By Leslie Mann, Special to the Tribune
June 5, 2013
Mary Nisi, of Chicago, exercises regularly, between yoga, Pilates and tennis, but she worries about not drinking enough water.
"I can get behind it if it's Evian and it's always with me," said the owner of a wedding DJ business. "But I'd really rather have herbal tea."
Nisi is not alone, according to a study by the Centers for Disease Control and Prevention. Forty-three percent of adults drink less than four cups of water a day. That includes 36 percent who drink one to three cups, and 7 percent who drink none.
Although the CDC does not say how much water is "enough," because our needs vary, less than four 8-ounce cups usually falls short, said Dr. Alyson Goodman, a CDC epidemiologist and lead author of the study.
On the upside, 35 percent of Americans drink four to seven cups a day, while 22 percent drink eight or more.
Water intake varies by demographics. People 55 or older, who are non-Caucasian or who live in the Northeast are more likely to drink four cups or less.
It also varies by health habits. People who drink less water are the same folks who consume a cup or less of fruits and vegetables a day, exercise less than 150 minutes a week, smoke or used to smoke, eat fast food more than once a week, eat fewer than five family dinners a week and do not shop at farmers markets.
"Understanding these associations helps us identify populations that can benefit from interventions," said Goodman.
"Mentally and physically, we're better off being hydrated," said Paula Burke, clinical dietitian at MetroSouth Medical Center in Blue Island. "The human body is about 70 percent water; we need it. It helps our circulation, makes us feel better, helps rid our bodies of toxins and prevents constipation. And drinking water before meals helps you eat less if you're trying to lose weight."
Caffeinated and alcoholic beverages do not count, Burke said, because they increase urination, which means more water is needed to stay hydrated.
Pop can hydrate you, Burke said, but adds sugar to your diet, which has adverse effects ranging from cavities to obesity.
Yet pop tops the list of beverages with calories consumed by adults 19 and older, according to the Dietary Guidelines for Americans from the Department of Health and Human Services. Sports/energy drinks are No. 2, followed by alcoholic beverages, milk, fruit juice and fruit drinks.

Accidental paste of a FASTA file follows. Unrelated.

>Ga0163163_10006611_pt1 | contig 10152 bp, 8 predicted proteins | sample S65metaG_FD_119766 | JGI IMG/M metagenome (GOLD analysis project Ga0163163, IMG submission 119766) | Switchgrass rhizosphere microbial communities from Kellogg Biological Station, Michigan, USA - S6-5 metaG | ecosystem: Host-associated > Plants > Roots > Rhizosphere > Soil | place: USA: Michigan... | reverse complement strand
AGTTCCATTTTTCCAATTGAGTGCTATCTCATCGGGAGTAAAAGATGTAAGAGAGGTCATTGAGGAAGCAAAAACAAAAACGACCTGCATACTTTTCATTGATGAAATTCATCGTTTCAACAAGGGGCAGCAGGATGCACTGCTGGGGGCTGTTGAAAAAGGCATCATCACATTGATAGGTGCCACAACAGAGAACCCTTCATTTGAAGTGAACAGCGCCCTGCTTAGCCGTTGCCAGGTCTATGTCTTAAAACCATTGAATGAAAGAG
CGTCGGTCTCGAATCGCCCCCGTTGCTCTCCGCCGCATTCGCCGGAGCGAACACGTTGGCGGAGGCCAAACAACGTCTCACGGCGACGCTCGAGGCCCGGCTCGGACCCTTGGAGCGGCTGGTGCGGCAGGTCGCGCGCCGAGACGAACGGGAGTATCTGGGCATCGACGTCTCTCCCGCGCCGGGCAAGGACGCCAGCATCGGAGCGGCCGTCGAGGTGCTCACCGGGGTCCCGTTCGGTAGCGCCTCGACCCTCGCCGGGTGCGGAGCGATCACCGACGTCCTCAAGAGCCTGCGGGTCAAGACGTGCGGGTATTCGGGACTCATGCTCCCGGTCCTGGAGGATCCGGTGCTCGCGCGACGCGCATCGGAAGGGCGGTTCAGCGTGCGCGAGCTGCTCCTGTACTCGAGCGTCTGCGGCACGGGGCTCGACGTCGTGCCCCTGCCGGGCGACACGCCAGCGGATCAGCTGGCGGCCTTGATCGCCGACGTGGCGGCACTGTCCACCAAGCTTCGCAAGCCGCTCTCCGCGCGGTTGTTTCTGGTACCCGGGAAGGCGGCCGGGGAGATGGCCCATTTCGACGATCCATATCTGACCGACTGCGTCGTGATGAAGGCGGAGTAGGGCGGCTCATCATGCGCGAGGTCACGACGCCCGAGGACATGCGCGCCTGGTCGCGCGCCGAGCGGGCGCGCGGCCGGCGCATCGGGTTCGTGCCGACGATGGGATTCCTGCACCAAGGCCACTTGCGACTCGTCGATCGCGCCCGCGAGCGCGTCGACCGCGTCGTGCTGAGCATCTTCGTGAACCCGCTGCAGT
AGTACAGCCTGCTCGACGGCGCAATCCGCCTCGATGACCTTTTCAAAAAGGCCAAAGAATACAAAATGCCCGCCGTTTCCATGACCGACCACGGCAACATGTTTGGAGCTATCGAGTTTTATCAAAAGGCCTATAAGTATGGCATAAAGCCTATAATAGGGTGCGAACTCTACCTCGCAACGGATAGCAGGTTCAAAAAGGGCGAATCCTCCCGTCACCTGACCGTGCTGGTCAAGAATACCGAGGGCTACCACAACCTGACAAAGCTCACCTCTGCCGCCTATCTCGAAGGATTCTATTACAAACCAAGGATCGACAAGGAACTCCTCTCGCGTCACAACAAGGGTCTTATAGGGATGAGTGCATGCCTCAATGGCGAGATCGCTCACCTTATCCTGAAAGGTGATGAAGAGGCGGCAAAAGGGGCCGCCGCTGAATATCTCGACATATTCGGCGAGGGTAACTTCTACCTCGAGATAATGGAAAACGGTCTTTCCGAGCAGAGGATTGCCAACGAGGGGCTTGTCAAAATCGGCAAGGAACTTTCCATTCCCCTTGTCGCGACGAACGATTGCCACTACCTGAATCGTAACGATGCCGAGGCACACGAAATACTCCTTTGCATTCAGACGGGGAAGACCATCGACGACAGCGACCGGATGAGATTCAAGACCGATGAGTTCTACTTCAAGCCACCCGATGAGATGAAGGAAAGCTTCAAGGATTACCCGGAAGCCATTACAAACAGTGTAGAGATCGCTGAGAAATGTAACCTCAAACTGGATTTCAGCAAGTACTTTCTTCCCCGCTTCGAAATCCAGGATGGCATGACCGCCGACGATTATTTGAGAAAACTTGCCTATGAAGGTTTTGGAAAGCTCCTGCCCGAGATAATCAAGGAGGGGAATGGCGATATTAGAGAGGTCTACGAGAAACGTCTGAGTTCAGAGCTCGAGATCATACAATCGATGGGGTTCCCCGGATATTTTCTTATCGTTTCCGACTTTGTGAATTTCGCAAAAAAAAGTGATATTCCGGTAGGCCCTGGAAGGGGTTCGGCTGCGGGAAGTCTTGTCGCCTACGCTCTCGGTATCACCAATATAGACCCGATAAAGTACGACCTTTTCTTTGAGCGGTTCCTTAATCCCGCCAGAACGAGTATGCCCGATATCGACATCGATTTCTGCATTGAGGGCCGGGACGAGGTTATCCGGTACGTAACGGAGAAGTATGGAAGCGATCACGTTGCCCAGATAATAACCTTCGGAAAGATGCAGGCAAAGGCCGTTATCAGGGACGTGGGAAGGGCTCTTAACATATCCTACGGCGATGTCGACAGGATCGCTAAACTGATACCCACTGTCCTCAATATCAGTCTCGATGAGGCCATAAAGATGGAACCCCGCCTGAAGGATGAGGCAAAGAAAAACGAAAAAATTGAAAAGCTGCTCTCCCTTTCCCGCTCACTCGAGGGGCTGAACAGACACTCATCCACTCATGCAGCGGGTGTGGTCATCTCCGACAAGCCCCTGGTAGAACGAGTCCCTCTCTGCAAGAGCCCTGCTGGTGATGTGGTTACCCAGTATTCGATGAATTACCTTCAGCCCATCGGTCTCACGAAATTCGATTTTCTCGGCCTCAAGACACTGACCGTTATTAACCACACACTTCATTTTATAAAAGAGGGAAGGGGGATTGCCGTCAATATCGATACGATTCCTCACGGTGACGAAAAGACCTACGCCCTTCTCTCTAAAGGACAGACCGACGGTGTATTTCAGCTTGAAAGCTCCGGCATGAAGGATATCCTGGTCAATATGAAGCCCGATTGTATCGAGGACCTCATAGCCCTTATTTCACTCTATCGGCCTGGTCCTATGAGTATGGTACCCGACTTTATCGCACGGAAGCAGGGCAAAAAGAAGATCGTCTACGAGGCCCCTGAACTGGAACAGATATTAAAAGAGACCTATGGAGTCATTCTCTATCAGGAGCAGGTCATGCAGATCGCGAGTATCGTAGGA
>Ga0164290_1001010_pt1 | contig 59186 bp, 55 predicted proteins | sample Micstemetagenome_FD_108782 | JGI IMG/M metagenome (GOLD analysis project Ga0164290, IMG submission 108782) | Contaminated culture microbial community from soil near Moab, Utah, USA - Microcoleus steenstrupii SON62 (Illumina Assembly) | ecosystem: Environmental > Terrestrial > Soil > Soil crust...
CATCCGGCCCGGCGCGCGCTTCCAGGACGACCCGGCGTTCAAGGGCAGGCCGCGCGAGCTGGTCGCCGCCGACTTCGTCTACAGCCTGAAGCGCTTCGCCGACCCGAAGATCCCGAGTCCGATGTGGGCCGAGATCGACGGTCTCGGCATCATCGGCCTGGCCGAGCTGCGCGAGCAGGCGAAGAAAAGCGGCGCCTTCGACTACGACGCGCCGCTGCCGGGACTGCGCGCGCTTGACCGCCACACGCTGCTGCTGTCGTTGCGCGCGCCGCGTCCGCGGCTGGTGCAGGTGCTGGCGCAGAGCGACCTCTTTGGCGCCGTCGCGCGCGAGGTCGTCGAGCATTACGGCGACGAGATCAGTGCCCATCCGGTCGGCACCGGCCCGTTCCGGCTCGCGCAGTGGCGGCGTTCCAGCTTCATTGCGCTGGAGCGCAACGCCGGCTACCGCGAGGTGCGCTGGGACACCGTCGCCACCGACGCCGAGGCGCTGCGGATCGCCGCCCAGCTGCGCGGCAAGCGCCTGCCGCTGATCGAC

The guidelines say most adults need to drink more water, 100 percent juice and low- or fat-free milk, while drinking less pop and alcohol.
So popular are sports/energy drinks, especially among young people, that the American Academy of Pediatrics issued a 2011 report reminding parents to dispense "water, not sports or energy drinks, as the principal source of hydration for children and adolescents."
Habits start young, Goodman said.
"As a pediatrician, I know this is a family issue," she said. "It's up to parents to start children young with healthy drinking habits."
The CDC urges schools, after-school programs and day care facilities to increase children's enthusiasm for drinking water by adding it to their menus, providing cups and pitchers and incorporating water drinking into children's activities and parent communication.
Although the water fountain is a school icon, not all schools have clean drinking water, Goodman said. This despite the federal Healthy, Hunger-Free Kids Act of 2010, which said schools must "make free potable water available where meals are served."
Adults can help by setting good examples and self-discipline, advised Goodman.
"I keep cold, filtered water in the refrigerator at home and a bottle of water with a straw at my desk," said Chicagoan Libby Lowe, who works for a company that educates/coaches employees about healthy-living habits. "I don't know why, but I drink more if I have a straw."
Lowe's daily goal is 100 ounces, more on the five days she attends exercise classes.
"I still have coffee in the morning and juice or iced tea in the afternoon," she said. "But I quit drinking soda."
Thanks to lemon slices and a carbonator she shares with co-workers, her office drinking water is jazzed with "bubbles and taste, which is better than the sugar and calories you get in soda."
Dry skin is her reminder that she is not drinking enough water, Lowe said. "Also, if I don't drink enough, I think I'm hungry after I've already eaten, but I'm just thirsty," she said. "If I drink some water, I'm not tempted to snack when I shouldn't."
Senior citizens have an added problem, Burke said.
"As you get older, you lose your ability to know when you're thirsty," she said. "So seniors should remind themselves to drink water and other healthy drinks."
It helps to keep a diet diary, Burke said.
"If you write down what you drink for a week at work and at home, because it will be different, you may be surprised how little water you actually drink," she said.
As for Nisi, she is determined to increase her water intake.
"I quit coffee," she said. "That helped a lot. I know I have more energy when I drink more water. So, it's a goal."
The study analyzed the drinking habits of 3,397 adults who participated in the National Cancer Institute's Food Attitudes and Behaviors Survey. It was published in the April 11 issue of the CDC's journal, Preventing Chronic Disease.
Copyright © 2014 Chicago Tribune Company, LLC